This year has of course been marked by the ongoing COVID-19 pandemic and restrictive measures thereof. Many cultural and artistic events throughout 2020 have been unable to take place, and as such the successful completion of the event was of particular significance. Speaking about the year in relation to the COVID-19 pandemic, Ralf Nattkemper notes that, “I think everybody was very happy to perform and to hear live music. I think the vast majority of the participants had likely not played in public for over half a year. So, everybody was certainly happy to play. My congratulations that you were able to realise this competition at such a complicated time!”. Gesa Lücker echoes this sentiment: “As a holder of a lifetime professorship of course I’m very fortunate because of the independence towards the freelance concert business. Nevertheless, it is psychologically a very hard time for me as a musician, teacher and coach for young talents as there is very little inspiration and creative stimulation available. Also, the motivation to develop and practise is affected very much when there are less performance possibilities, or indeed none. Online lessons and concerts cannot substitute the live experience and so it was an incredibly joyful week for me. The courage and energy which was invested to make the Berlin Festwochen happen cannot be praised enough. It was a paradise for me to hear music in a concert hall and to be together with great colleagues!”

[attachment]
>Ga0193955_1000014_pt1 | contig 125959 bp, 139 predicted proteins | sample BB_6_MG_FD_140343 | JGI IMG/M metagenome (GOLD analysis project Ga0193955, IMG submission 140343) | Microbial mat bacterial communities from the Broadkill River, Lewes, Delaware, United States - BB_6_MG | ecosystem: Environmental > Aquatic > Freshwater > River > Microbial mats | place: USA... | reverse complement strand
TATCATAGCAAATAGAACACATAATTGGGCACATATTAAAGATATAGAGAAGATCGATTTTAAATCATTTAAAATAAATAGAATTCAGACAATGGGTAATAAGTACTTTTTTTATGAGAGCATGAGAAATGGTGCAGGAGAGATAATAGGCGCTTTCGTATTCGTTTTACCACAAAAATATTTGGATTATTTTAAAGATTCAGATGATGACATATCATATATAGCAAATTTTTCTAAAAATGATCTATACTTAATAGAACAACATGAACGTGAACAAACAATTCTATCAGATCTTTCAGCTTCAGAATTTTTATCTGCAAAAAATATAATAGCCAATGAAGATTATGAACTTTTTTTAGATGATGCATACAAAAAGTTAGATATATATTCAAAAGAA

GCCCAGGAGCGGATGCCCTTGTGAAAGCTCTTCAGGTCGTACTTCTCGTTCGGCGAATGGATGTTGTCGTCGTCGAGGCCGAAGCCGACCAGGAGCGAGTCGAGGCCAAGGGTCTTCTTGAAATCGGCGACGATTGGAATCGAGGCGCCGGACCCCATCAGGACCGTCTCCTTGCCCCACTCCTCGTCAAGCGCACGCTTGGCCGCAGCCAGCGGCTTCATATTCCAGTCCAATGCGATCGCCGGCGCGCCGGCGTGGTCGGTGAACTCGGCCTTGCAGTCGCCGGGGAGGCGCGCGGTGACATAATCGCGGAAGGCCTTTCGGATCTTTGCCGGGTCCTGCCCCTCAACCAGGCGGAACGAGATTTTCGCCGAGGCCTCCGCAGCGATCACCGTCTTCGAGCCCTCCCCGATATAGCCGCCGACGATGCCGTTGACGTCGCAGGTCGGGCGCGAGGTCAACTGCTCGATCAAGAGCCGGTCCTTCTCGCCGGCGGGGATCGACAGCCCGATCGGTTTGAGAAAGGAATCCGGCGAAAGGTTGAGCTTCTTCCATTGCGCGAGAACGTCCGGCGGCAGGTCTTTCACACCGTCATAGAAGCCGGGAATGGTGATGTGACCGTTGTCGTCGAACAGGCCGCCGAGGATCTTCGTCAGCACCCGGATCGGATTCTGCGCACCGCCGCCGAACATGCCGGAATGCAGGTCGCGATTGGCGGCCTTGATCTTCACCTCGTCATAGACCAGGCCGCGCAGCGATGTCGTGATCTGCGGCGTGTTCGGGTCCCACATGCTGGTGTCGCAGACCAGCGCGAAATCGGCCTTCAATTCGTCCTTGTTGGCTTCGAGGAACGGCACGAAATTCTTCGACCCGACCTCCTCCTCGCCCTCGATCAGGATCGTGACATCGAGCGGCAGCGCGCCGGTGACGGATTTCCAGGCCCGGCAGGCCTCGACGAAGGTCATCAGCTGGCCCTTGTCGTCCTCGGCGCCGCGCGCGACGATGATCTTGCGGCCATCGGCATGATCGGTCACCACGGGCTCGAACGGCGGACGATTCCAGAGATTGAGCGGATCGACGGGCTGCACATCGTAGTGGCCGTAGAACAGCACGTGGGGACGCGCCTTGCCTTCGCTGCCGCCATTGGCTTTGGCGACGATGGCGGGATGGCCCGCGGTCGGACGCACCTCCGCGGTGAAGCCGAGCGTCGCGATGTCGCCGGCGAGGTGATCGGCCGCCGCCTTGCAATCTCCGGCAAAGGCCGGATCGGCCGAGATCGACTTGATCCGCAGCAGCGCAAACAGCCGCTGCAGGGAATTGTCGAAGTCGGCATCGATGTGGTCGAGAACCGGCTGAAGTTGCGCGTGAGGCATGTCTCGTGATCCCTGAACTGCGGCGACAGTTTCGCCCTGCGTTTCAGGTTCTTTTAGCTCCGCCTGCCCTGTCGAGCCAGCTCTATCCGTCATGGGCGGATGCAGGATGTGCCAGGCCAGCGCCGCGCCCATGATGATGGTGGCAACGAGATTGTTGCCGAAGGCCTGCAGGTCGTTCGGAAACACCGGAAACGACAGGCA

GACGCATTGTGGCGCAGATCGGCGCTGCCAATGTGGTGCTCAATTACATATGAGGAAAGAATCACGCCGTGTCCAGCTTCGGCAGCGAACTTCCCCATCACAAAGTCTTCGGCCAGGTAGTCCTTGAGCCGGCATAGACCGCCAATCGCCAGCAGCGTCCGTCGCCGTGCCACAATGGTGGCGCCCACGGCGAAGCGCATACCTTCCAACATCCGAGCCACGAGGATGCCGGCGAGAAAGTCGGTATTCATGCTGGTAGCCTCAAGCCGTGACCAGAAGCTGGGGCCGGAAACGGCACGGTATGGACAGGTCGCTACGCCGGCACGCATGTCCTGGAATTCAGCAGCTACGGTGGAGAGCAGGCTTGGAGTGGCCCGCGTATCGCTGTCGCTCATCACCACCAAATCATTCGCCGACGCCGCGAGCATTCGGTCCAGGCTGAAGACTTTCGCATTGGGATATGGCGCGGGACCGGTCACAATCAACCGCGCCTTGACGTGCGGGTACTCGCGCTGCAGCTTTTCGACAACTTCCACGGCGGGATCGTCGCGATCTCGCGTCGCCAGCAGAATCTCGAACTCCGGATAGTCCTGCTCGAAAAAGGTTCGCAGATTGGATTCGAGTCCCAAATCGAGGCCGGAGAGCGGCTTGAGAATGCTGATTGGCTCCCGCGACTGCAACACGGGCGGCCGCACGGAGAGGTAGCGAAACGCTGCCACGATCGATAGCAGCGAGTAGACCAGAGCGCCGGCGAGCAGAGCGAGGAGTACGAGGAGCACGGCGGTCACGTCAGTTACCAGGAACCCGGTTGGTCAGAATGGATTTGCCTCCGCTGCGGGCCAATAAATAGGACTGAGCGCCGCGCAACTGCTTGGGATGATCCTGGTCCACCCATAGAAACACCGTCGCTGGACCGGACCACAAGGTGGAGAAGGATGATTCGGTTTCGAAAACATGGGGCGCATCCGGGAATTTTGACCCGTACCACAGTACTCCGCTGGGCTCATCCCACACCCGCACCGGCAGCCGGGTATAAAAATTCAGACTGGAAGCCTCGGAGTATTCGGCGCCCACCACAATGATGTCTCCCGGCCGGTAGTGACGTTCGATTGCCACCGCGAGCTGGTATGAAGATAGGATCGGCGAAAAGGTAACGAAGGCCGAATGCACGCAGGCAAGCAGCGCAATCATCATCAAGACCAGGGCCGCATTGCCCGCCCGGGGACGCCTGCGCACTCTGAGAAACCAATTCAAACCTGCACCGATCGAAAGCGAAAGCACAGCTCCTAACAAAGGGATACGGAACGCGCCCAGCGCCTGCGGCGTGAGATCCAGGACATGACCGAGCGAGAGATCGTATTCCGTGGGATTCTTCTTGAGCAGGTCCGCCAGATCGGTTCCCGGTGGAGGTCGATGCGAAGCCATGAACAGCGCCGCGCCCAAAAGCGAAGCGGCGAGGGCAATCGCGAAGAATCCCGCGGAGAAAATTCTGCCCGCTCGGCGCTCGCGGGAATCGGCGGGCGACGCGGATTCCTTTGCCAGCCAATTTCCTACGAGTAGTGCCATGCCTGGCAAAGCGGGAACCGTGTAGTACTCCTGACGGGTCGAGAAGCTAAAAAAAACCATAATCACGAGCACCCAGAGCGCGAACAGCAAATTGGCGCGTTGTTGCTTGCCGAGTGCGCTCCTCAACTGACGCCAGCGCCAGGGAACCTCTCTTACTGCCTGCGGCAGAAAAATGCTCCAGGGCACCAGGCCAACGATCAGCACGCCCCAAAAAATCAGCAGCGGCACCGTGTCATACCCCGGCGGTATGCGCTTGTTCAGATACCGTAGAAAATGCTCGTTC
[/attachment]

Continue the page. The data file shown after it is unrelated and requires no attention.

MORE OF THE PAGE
Nonetheless, Coronavirus-related issues aside, there are of course always other challenges presented to performers, especially when performing in a competitive environment. As second place finalist, Youngho Park, states: “Participating in a competition is always tense. Beyond simply performing better than others on the stage, it is my goal to convey my ideas on the stage without being shaken and it becomes a competition with myself.” In the words of Ralf Nattkemper: “The psychological control is always the most difficult challenge in a competition, and a competition is arguably much more difficult to play than a concert. Also, the concentration must be especially high. The technical challenges are not the problem, because everybody can choose pieces which he or she can play. The originality of the interpretation is generally very rare however nowadays.”
Indeed, the question of repertoire is of prime importance in a competitive environment: Candidates must ensure they play to their strengths, presenting pieces that are within their technical capabilities and that allow them to display most effectively their creative spirit. However, this should not allow for complacency and should be balanced with the need for originality and creative spontaneity. When asked about his choice of repertoire, competition winner Hyeonjun Jo says, “I chose pieces which I really like. I could have chosen other ‘safer’ pieces, but I decided to play for example the Sonata in G minor by Medtner.”